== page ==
The Demon Throttle Instruction Manual Kicks So Much Ass

Finally, some good food.

My copy of Demon Throttle, the physical-only Switch game from Doinksoft and Devolver Digital, finally arrived the other day. The game itself is great — a hard-as-nails vertical scrolling shooter with a fantastic presentation. But the most pleasant surprise of Demon Throttle is the instruction manual. The fact that the game even comes with one was nice enough, but the people behind the title went above and beyond, producing a charming little booklet that elevates the entire package.

Demon Throttle

Opening the manual, you’re greeted with a page similar to those in old Nintendo instruction booklets with a Special Reserve Games seal of quality. From there, there’s nearly 30 full-color pages to pore over — a bit of narrative setting up the game, an explanation of the controls, and more. Characters chime in with little speech bubbles to comment on things, there are some cute sketches of the developers at the back, and there is, of course, a notes section.

Demon Throttle

When I was a kid, one of my favorite things about instruction manuals for games was getting a preview of all of the stuff later on in the game. In that vein, Demon Throttle shows you each of its stages, as well as some illustrations and names of enemies. In this case, that’s cool because I still haven’t reached the final stage of the game. Having those little peeks of what lies ahead always gave me motivation to try and reach those areas, and it does the same thing here.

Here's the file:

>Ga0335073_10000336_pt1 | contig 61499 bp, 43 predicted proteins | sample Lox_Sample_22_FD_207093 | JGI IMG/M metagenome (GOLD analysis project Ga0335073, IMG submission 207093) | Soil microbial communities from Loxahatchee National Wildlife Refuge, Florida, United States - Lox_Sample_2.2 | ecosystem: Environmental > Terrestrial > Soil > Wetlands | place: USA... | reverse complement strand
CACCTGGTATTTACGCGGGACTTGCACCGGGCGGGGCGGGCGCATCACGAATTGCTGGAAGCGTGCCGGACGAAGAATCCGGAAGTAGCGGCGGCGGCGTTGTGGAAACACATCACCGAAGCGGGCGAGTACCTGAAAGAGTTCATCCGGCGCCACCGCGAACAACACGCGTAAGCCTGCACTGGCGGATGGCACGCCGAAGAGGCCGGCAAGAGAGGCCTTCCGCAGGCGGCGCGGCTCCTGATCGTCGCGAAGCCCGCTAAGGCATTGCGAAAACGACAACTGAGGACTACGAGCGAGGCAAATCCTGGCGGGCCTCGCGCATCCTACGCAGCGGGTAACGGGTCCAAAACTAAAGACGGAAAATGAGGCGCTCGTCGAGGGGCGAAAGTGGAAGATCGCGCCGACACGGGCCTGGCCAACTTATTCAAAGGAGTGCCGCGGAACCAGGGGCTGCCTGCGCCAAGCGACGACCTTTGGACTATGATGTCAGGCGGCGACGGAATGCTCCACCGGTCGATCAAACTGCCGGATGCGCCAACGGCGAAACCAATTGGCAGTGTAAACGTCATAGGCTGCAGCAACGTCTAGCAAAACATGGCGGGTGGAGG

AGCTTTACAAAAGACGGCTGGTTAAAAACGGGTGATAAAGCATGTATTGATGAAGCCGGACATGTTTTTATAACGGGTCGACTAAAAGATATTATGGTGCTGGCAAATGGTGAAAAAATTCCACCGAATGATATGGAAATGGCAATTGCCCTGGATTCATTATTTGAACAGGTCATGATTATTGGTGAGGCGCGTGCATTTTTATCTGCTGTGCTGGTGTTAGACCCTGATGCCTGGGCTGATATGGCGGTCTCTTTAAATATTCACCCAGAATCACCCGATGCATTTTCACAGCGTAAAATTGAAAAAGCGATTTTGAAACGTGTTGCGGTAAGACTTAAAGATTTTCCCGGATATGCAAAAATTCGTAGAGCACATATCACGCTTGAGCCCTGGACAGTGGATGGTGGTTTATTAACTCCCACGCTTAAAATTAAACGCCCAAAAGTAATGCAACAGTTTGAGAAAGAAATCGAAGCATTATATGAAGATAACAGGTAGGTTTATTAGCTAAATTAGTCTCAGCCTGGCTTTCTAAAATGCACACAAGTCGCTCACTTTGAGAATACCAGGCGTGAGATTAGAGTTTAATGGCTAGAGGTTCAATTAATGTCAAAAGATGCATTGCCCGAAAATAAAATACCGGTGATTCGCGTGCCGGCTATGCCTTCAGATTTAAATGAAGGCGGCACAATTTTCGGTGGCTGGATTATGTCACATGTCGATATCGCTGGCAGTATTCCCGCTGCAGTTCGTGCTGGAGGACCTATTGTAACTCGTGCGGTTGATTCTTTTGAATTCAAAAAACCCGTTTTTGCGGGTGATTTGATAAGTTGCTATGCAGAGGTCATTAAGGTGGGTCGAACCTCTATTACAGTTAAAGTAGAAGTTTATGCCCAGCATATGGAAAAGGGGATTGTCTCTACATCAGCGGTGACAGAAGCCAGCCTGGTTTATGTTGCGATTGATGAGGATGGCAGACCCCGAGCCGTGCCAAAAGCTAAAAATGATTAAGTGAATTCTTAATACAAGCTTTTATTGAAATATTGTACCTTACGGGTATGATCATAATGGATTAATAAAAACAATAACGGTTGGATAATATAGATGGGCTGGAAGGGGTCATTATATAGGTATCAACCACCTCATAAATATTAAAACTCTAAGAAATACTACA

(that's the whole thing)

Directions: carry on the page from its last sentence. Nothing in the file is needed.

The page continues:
The whole manual is filled with charming little illustrations of items and characters interspersed with in-game art, giving it a truly authentic feeling. And there’s even a nod to the infamous feature of StarTropics, which required that players dip a letter that came with the game into water to reveal a code. Here, there’s an image of a crystal ball with a heat-sensitive layer applied — rubbing your finger over the image reveals an in-game code.

Demon Throttle

Games have moved away from instruction manuals and towards tutorialization, and I guess that’s mostly fine. But it’s nice to see a title like Demon Throttle commit to the bit and provide the full experience you’d get when you bought a game back in the 80s or 90s. In an era of easy access to games via online storefronts, little details like the ones found in the Demon Throttle manual make physical releases feel worth it.

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